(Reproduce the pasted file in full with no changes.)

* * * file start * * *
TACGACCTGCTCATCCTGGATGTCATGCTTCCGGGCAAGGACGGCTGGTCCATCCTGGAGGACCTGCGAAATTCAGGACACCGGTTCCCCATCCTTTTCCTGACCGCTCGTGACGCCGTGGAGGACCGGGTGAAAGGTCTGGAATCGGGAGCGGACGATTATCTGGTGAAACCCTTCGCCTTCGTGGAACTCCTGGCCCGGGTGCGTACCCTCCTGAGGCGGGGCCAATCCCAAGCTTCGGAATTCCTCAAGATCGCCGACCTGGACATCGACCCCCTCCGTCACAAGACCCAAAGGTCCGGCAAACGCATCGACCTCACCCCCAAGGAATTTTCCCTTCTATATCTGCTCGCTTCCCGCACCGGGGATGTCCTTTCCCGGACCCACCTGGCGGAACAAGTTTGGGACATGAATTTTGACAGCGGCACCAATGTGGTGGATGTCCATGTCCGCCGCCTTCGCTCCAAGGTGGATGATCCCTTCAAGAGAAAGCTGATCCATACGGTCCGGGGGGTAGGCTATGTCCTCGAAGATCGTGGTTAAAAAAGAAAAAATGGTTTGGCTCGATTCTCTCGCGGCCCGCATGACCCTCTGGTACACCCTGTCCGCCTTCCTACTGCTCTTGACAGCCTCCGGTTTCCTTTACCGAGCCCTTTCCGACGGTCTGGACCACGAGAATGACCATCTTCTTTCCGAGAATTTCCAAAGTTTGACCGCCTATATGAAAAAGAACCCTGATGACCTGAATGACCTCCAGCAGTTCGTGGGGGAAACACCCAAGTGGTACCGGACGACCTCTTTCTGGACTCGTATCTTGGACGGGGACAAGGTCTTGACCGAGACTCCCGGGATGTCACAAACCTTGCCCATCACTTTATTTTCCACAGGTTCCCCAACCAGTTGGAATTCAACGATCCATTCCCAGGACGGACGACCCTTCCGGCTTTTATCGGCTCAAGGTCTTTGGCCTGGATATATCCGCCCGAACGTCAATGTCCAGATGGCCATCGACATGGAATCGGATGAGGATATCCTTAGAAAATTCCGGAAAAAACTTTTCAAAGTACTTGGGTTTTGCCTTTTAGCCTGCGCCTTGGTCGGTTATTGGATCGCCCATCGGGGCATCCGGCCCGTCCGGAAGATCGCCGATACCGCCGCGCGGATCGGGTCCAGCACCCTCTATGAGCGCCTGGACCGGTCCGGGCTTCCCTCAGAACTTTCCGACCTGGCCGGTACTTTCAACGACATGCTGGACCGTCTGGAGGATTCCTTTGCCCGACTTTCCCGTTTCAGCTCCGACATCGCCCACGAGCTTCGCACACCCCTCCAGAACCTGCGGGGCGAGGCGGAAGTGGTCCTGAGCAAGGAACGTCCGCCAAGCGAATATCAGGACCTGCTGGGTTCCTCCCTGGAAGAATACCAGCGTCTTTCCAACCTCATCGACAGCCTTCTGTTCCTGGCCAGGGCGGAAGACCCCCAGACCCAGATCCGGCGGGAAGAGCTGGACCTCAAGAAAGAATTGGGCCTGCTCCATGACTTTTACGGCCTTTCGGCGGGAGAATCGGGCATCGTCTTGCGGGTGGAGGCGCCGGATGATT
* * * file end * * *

TACGACCTGCTCATCCTGGATGTCATGCTTCCGGGCAAGGACGGCTGGTCCATCCTGGAGGACCTGCGAAATTCAGGACACCGGTTCCCCATCCTTTTCCTGACCGCTCGTGACGCCGTGGAGGACCGGGTGAAAGGTCTGGAATCGGGAGCGGACGATTATCTGGTGAAACCCTTCGCCTTCGTGGAACTCCTGGCCCGGGTGCGTACCCTCCTGAGGCGGGGCCAATCCCAAGCTTCGGAATTCCTCAAGATCGCCGACCTGGACATCGACCCCCTCCGTCACAAGACCCAAAGGTCCGGCAAACGCATCGACCTCACCCCCAAGGAATTTTCCCTTCTATATCTGCTCGCTTCCCGCACCGGGGATGTCCTTTCCCGGACCCACCTGGCGGAACAAGTTTGGGACATGAATTTTGACAGCGGCACCAATGTGGTGGATGTCCATGTCCGCCGCCTTCGCTCCAAGGTGGATGATCCCTTCAAGAGAAAGCTGATCCATACGGTCCGGGGGGTAGGCTATGTCCTCGAAGATCGTGGTTAAAAAAGAAAAAATGGTTTGGCTCGATTCTCTCGCGGCCCGCATGACCCTCTGGTACACCCTGTCCGCCTTCCTACTGCTCTTGACAGCCTCCGGTTTCCTTTACCGAGCCCTTTCCGACGGTCTGGACCACGAGAATGACCATCTTCTTTCCGAGAATTTCCAAAGTTTGACCGCCTATATGAAAAAGAACCCTGATGACCTGAATGACCTCCAGCAGTTCGTGGGGGAAACACCCAAGTGGTACCGGACGACCTCTTTCTGGACTCGTATCTTGGACGGGGACAAGGTCTTGACCGAGACTCCCGGGATGTCACAAACCTTGCCCATCACTTTATTTTCCACAGGTTCCCCAACCAGTTGGAATTCAACGATCCATTCCCAGGACGGACGACCCTTCCGGCTTTTATCGGCTCAAGGTCTTTGGCCTGGATATATCCGCCCGAACGTCAATGTCCAGATGGCCATCGACATGGAATCGGATGAGGATATCCTTAGAAAATTCCGGAAAAAACTTTTCAAAGTACTTGGGTTTTGCCTTTTAGCCTGCGCCTTGGTCGGTTATTGGATCGCCCATCGGGGCATCCGGCCCGTCCGGAAGATCGCCGATACCGCCGCGCGGATCGGGTCCAGCACCCTCTATGAGCGCCTGGACCGGTCCGGGCTTCCCTCAGAACTTTCCGACCTGGCCGGTACTTTCAACGACATGCTGGACCGTCTGGAGGATTCCTTTGCCCGACTTTCCCGTTTCAGCTCCGACATCGCCCACGAGCTTCGCACACCCCTCCAGAACCTGCGGGGCGAGGCGGAAGTGGTCCTGAGCAAGGAACGTCCGCCAAGCGAATATCAGGACCTGCTGGGTTCCTCCCTGGAAGAATACCAGCGTCTTTCCAACCTCATCGACAGCCTTCTGTTCCTGGCCAGGGCGGAAGACCCCCAGACCCAGATCCGGCGGGAAGAGCTGGACCTCAAGAAAGAATTGGGCCTGCTCCATGACTTTTACGGCCTTTCGGCGGGAGAATCGGGCATCGTCTTGCGGGTGGAGGCGCCGGATGATT